- The workplace has undergone a major transition over the past three years, placing pressure on companies and organisations to relook at their office structure and workflows, as well as the tools they have in place to manage the challenges these changes present.
- Jed Hewson, CEO of 1Stream, Southern Africa’s leading CRM and contact centre technology provider, highlights four key challenges companies face as they head into 2023 – and the software solution that can help create an integrated and efficient work environment.
The office landscape has been permanently altered. Gone are the days when everyone who worked for a company was based in a single office or branch, sitting alongside each other. Hybrid workplaces have now become the norm – and are here to stay. This means some workers are permanently in the office, while others work from home or split their working hours between the office and home.
“The legacy workforce was generally set up within the same building, simplifying communication,” says Hewson. “Everything worked because the company was designed and structured to function in that way.”
But now, face-to-face communication has dropped significantly, fundamentally changing the way information is communicated and shared between staff members and departments. “A lot of people have more meetings on Teams or Zoom than they do face to face. Or there is a mix – with some staff members signing in online and others sitting in the same meeting room. This poses a communication issue – and organisations need to have tools in place to ensure this does not disrupt efficiency,” says Hewson.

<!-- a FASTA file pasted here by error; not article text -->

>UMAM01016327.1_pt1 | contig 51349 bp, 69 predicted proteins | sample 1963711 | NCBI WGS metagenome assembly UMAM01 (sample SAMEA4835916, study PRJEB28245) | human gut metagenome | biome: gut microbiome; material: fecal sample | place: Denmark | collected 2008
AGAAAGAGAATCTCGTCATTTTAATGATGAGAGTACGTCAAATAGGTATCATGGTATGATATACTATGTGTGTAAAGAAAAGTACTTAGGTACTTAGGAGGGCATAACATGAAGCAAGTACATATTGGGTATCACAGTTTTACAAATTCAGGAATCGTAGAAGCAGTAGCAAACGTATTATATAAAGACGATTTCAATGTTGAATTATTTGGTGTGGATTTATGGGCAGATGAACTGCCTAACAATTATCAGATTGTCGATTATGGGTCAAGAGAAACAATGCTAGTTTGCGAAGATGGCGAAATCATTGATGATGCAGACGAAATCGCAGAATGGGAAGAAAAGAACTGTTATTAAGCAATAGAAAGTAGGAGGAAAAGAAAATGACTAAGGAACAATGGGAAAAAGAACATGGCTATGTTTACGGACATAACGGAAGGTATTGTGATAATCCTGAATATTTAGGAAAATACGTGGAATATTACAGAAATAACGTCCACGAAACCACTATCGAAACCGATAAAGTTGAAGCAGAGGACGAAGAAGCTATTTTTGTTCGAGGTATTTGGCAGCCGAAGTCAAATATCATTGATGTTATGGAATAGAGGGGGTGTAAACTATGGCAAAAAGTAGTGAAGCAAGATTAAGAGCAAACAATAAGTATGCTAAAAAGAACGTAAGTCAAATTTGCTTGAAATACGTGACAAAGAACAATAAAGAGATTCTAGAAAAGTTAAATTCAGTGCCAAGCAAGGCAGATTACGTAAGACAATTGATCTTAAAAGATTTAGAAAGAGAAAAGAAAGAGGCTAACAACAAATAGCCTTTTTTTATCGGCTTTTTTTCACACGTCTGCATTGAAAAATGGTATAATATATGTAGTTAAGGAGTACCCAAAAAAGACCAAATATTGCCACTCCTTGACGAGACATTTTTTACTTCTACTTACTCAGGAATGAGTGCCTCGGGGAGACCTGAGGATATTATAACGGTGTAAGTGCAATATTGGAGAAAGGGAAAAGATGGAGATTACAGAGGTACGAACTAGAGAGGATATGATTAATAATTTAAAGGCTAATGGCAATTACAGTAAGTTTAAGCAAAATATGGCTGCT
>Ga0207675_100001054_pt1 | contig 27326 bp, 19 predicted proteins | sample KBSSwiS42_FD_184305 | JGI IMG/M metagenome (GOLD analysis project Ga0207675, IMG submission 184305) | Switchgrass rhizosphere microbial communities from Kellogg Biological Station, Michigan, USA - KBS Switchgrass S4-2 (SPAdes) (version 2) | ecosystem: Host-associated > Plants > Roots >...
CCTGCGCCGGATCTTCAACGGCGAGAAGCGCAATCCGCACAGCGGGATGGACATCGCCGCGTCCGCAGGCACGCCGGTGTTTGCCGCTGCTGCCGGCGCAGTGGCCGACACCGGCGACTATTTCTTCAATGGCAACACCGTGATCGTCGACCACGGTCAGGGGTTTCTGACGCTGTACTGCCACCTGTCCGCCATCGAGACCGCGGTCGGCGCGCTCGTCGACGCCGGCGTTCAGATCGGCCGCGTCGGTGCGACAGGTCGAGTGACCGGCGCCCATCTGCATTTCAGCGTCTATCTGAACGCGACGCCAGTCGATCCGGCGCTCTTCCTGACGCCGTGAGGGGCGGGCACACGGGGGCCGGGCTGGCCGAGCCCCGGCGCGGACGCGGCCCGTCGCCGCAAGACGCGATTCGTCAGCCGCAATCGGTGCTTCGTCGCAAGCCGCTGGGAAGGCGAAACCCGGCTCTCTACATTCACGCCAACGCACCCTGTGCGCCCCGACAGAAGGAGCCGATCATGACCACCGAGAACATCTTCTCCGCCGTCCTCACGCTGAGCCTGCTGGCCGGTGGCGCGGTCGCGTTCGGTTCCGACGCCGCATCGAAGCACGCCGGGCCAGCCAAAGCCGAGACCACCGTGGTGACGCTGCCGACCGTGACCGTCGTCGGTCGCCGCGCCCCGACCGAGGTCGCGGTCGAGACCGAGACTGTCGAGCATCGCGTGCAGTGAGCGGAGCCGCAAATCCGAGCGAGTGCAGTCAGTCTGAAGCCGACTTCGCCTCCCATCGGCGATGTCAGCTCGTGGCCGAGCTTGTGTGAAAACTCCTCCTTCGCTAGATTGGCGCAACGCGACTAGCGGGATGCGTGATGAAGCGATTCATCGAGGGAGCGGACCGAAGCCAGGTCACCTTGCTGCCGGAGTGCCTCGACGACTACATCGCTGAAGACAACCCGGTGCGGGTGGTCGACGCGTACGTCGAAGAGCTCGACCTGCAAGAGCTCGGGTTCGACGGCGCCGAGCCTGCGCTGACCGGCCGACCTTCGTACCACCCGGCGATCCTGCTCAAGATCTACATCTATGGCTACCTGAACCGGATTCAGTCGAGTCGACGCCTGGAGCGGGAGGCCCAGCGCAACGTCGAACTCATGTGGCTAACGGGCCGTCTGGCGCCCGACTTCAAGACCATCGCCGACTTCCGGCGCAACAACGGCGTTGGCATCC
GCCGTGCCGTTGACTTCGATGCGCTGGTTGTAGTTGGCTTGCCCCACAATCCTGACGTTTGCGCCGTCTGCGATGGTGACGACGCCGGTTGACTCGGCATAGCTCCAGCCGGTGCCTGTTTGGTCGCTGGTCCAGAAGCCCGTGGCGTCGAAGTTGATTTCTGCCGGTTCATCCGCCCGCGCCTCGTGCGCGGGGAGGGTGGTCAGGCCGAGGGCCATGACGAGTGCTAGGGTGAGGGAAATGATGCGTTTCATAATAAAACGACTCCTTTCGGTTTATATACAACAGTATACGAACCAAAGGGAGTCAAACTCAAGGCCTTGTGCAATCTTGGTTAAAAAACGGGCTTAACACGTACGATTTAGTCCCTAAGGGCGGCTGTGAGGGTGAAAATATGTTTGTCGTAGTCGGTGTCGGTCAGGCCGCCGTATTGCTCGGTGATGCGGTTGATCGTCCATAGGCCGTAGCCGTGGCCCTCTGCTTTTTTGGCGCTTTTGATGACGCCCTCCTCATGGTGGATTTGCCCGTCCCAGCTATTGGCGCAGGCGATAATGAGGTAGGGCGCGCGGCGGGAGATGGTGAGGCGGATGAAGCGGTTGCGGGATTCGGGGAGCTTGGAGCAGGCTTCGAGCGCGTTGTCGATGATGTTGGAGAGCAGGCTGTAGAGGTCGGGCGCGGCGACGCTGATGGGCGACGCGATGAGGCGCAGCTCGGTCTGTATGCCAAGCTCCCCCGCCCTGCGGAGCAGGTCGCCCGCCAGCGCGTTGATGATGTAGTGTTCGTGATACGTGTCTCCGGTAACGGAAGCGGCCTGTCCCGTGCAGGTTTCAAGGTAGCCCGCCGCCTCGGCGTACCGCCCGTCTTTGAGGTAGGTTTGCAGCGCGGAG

1. Workflow structures within companies have become more complex
With a growing number of businesses going online or offering online services, the needs and expectations of their customers have changed. “There is a fundamental change in the way companies must operate and how they manage the workflow processes throughout the company. Previously, teams could operate within silos, but that has all changed,” says Hewson.
He gives the example of an online grocer. “Delivering fruit to a shop is very different to delivering fruit to a door. In the past, you simply grew the stuff and brought it to a point of sale – handing it over to the storekeeper and off you went. But now you have all sorts of people involved in the process – and they all need to be kept in the loop – from your Web designer to your delivery drivers. And all this needs to be underpinned by some sort of customer service offering or contact centre.”
Hewson says business is now switching more to how the customer wants you to operate rather than how you want to operate to deliver to the customer – and that means working and dealing with issues in real time to meet customer expectations. “You can’t sit around and say, ‘I’ll get to this in two weeks.’ Issues must be dealt with immediately, otherwise the customer simply goes elsewhere. Ultimately, this means companies must reorganise and become more complex in the way they communicate both internally and with their customers.”